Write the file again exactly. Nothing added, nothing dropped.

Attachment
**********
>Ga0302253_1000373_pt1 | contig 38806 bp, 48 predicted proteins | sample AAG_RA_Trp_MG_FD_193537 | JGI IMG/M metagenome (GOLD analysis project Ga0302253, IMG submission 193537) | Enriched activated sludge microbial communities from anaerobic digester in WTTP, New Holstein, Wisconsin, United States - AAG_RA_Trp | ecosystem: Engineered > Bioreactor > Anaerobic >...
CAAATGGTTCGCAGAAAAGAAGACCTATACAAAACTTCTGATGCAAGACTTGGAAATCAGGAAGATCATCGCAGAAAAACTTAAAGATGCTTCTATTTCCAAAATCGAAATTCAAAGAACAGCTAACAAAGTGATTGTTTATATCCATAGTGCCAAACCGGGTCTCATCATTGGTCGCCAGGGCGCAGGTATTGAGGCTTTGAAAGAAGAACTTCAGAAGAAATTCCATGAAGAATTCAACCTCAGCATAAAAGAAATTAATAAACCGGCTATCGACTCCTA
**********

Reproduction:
>Ga0302253_1000373_pt1 | contig 38806 bp, 48 predicted proteins | sample AAG_RA_Trp_MG_FD_193537 | JGI IMG/M metagenome (GOLD analysis project Ga0302253, IMG submission 193537) | Enriched activated sludge microbial communities from anaerobic digester in WTTP, New Holstein, Wisconsin, United States - AAG_RA_Trp | ecosystem: Engineered > Bioreactor > Anaerobic >...
CAAATGGTTCGCAGAAAAGAAGACCTATACAAAACTTCTGATGCAAGACTTGGAAATCAGGAAGATCATCGCAGAAAAACTTAAAGATGCTTCTATTTCCAAAATCGAAATTCAAAGAACAGCTAACAAAGTGATTGTTTATATCCATAGTGCCAAACCGGGTCTCATCATTGGTCGCCAGGGCGCAGGTATTGAGGCTTTGAAAGAAGAACTTCAGAAGAAATTCCATGAAGAATTCAACCTCAGCATAAAAGAAATTAATAAACCGGCTATCGACTCCTA